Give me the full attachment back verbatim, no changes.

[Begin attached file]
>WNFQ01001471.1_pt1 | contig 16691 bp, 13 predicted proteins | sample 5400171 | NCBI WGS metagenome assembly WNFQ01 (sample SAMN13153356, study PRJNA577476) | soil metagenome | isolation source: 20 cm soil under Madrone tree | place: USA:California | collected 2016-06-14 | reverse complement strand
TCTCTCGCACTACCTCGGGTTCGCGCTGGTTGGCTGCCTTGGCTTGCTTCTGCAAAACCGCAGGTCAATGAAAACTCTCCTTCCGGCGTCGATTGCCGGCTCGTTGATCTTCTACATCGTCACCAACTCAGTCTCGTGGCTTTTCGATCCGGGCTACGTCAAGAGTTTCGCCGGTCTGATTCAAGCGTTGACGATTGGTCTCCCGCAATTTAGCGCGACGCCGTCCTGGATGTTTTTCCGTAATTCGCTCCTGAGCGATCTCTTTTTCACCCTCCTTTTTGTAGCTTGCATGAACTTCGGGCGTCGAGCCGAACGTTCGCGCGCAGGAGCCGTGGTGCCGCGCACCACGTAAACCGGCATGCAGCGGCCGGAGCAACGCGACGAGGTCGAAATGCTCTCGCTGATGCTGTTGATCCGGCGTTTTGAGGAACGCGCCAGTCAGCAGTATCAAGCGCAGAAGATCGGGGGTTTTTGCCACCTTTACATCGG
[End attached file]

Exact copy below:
>WNFQ01001471.1_pt1 | contig 16691 bp, 13 predicted proteins | sample 5400171 | NCBI WGS metagenome assembly WNFQ01 (sample SAMN13153356, study PRJNA577476) | soil metagenome | isolation source: 20 cm soil under Madrone tree | place: USA:California | collected 2016-06-14 | reverse complement strand
TCTCTCGCACTACCTCGGGTTCGCGCTGGTTGGCTGCCTTGGCTTGCTTCTGCAAAACCGCAGGTCAATGAAAACTCTCCTTCCGGCGTCGATTGCCGGCTCGTTGATCTTCTACATCGTCACCAACTCAGTCTCGTGGCTTTTCGATCCGGGCTACGTCAAGAGTTTCGCCGGTCTGATTCAAGCGTTGACGATTGGTCTCCCGCAATTTAGCGCGACGCCGTCCTGGATGTTTTTCCGTAATTCGCTCCTGAGCGATCTCTTTTTCACCCTCCTTTTTGTAGCTTGCATGAACTTCGGGCGTCGAGCCGAACGTTCGCGCGCAGGAGCCGTGGTGCCGCGCACCACGTAAACCGGCATGCAGCGGCCGGAGCAACGCGACGAGGTCGAAATGCTCTCGCTGATGCTGTTGATCCGGCGTTTTGAGGAACGCGCCAGTCAGCAGTATCAAGCGCAGAAGATCGGGGGTTTTTGCCACCTTTACATCGG